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Long Distance Competition/Ultracycling, Randonneuring and Endurance Cycling Do you enjoy centuries, double centuries, brevets, randonnees, and 24-hour time trials? Share ride reports, and exchange training, equipment, and nutrition information specific to long distance cycling. This isn't for tours, this is for endurance events cycling

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Old 04-11-07, 04:39 PM   #1
Brusheda
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200-miles over two days

I just signed up for the Ride Without Limits in November. It is a 2 day event- 100 miles per day. I need advice on the training plan. I am planning on working off of the double century training plan from the Complete Book of Long Distance Cycling. Because it is a two day event, I know I need to practice back-to-back long rides. So if I take the long ride in the double plan and split it between two days, will that work well? If so, should I split it evenly, or unevenly?
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Old 04-11-07, 09:08 PM   #2
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I've done a couple of back to back centuries and a double.

The training for a double is a lot harder than what you need for back to back singles. I think that if you use standard century training, add in a couple of back-to-back days (say, two 60 or 70 mile days in a row), and I think you'll be ready, as long as you take it easy the first day.

Oh, and recovery nutrition is *really* important in a back-to-back. You have to make sure to eat well during the ride and get your glycogen stores replaced as soon as possible.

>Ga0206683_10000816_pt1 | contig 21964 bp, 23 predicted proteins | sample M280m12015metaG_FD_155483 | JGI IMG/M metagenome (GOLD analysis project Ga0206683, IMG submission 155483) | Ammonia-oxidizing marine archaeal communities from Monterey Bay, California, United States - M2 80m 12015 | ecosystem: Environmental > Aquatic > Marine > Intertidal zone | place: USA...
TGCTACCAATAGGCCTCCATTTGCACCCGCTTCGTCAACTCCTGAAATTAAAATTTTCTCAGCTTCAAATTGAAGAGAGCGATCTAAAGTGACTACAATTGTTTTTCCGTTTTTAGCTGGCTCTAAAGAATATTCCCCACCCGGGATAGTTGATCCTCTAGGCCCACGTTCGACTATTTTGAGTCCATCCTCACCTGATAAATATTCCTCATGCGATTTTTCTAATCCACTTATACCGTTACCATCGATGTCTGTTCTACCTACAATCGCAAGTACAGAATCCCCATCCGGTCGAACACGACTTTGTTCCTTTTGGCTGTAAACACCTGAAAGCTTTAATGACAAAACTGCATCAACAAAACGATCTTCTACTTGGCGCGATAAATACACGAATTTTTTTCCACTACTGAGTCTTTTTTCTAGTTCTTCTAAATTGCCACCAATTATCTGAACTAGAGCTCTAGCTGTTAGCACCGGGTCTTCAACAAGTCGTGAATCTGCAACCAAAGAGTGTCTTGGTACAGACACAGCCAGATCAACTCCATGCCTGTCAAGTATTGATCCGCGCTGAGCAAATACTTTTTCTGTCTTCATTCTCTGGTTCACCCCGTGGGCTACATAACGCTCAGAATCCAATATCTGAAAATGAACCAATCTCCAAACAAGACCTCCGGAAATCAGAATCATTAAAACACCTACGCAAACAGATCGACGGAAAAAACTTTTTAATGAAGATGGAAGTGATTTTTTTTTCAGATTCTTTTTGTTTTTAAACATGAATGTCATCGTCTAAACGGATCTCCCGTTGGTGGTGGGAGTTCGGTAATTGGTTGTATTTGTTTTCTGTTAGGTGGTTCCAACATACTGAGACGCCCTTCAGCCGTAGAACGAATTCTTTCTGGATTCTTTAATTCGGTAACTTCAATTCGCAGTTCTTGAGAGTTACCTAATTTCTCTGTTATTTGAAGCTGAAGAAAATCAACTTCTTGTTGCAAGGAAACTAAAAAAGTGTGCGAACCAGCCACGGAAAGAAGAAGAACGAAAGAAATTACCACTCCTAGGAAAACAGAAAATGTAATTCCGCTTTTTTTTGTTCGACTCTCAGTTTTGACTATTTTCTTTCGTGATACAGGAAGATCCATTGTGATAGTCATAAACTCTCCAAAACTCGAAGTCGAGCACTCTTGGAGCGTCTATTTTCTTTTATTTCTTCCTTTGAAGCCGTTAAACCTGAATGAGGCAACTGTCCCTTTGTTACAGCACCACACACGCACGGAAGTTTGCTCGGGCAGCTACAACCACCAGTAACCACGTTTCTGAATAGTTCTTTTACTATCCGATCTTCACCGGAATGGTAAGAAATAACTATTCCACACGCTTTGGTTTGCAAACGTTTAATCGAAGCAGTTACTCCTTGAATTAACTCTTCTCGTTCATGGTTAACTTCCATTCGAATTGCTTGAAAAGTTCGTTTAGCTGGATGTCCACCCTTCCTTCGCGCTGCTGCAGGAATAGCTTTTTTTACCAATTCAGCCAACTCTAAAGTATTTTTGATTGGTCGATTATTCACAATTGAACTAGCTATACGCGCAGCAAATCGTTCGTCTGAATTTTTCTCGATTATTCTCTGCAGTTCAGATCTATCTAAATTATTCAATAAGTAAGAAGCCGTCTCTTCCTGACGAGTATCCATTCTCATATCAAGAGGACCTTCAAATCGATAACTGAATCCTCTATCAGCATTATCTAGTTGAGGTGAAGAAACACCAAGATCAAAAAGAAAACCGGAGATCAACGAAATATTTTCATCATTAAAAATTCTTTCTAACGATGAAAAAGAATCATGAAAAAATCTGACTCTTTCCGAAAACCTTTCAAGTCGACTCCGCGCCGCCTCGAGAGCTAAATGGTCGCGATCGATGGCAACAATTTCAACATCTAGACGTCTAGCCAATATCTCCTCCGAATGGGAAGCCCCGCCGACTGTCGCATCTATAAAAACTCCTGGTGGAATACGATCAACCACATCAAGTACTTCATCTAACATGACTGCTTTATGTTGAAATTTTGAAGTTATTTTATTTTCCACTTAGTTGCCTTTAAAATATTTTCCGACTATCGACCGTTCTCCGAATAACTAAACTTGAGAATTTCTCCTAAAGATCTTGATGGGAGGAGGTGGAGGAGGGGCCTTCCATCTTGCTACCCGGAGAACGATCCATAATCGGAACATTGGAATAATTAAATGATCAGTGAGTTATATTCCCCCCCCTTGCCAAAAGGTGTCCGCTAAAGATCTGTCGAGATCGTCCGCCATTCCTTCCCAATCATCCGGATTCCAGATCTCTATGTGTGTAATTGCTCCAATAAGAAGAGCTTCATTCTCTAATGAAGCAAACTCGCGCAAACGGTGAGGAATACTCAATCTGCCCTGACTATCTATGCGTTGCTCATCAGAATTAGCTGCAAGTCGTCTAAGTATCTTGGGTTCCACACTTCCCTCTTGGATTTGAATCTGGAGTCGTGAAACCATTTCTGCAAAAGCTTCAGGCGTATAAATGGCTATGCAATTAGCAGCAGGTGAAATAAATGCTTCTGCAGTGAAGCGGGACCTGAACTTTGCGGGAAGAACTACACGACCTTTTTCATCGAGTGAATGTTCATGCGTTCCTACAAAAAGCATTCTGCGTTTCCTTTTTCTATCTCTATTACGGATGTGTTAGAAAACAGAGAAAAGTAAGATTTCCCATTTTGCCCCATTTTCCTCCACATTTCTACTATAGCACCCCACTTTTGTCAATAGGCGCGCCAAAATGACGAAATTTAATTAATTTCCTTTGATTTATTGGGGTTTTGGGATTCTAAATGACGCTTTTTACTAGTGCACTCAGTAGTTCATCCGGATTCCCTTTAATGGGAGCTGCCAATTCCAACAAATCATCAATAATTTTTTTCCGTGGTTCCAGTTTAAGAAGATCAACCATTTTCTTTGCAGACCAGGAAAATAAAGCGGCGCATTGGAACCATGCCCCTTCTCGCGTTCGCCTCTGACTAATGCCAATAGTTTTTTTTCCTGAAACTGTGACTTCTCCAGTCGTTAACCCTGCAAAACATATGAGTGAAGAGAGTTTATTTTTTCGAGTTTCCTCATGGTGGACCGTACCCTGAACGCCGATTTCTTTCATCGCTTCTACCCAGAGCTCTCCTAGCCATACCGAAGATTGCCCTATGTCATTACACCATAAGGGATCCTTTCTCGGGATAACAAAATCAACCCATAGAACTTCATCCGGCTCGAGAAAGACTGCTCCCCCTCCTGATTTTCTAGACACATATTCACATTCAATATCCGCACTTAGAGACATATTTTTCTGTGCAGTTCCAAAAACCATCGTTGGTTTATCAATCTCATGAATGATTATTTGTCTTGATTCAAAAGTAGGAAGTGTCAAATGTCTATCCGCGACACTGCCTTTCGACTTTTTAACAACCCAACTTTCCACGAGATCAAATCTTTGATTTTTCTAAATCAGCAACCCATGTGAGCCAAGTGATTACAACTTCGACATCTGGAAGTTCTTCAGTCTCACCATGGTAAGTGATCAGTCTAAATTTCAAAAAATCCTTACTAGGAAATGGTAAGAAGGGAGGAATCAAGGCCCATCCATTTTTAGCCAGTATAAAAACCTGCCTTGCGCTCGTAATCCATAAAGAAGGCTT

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Old 04-11-07, 09:53 PM   #3
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Most plans I've seen put more training mileage on Saturday and less on Sunday, say in a 70/50 ratio. I don't know why that is, but I'm guessing that during the actual event you will be hyped up to finish the second day's ride, so you don't have to train for it as much. And during training, you'll want to go from the Sunday ride to another training ride on Tuesday, so you can't be too wasted. So maybe that's it.

I've never done back to back 100's. I thought it easier just to do the whole thing all at once and have done with it.
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Old 04-12-07, 05:52 AM   #4
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Quote:
Originally Posted by Brusheda
I just signed up for the Ride Without Limits in November. It is a 2 day event- 100 miles per day. I need advice on the training plan. I am planning on working off of the double century training plan from the Complete Book of Long Distance Cycling. Because it is a two day event, I know I need to practice back-to-back long rides. So if I take the long ride in the double plan and split it between two days, will that work well? If so, should I split it evenly, or unevenly?
In prepping for a 600k, where I had planned on sleeping at the 300k mark, I did a couple of rides that were, like 100 on Saturday and 50 on Sunday. CarbonFiberBoy asked about why folks go for less mileage on their Sunday training ride, and while I can't speak for everyone -- for me, the goal of the second training day was to get my muscles used to getting back on the bike after one long day, and be ready to pedal out another with some sense of freshness. In that sense it's important to do a ride of some significant length, but it doesn't have to be the same as the last day's ride. ... and besides, I had housework that I was neglecting on Saturday

also, if you've done any kind of multi-day bike touring recently, then your body is already used to that tempo, even if your tour days are only, like, 50 or 60 miles on each day

fwiw, in prepping for previous charity events like the MS150's (which, in New England are all two-day events with 100 and 75 mile options on both days) and the New York Boston AIDSride, I didn't do any real back-to-back training. Just a century on a Saturday and commute on Monday. So, it's possible to do without the two-long-ride weekend regimen; so long as you remember to eat and hydrate well on day 1 of your event. Also stretch thoroughly as soon as you're done with Day 1 and before you go to bed.
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Old 04-12-07, 06:30 AM   #5
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Here's a great artible by Chris Kostman on 'Doing the Double'.
This is really for a double on the same day... but it all applies to multiple days in the saddle as well.

There are many good training articles here and here.
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